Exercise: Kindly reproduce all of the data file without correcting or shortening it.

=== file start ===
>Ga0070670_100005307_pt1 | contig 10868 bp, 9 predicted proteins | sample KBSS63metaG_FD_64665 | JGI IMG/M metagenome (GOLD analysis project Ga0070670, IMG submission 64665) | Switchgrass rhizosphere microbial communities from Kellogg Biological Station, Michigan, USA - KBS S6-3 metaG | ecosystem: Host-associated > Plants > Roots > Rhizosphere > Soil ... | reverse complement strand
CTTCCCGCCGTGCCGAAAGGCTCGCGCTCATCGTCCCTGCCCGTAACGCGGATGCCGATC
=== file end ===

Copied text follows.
>Ga0070670_100005307_pt1 | contig 10868 bp, 9 predicted proteins | sample KBSS63metaG_FD_64665 | JGI IMG/M metagenome (GOLD analysis project Ga0070670, IMG submission 64665) | Switchgrass rhizosphere microbial communities from Kellogg Biological Station, Michigan, USA - KBS S6-3 metaG | ecosystem: Host-associated > Plants > Roots > Rhizosphere > Soil ... | reverse complement strand
CTTCCCGCCGTGCCGAAAGGCTCGCGCTCATCGTCCCTGCCCGTAACGCGGATGCCGATC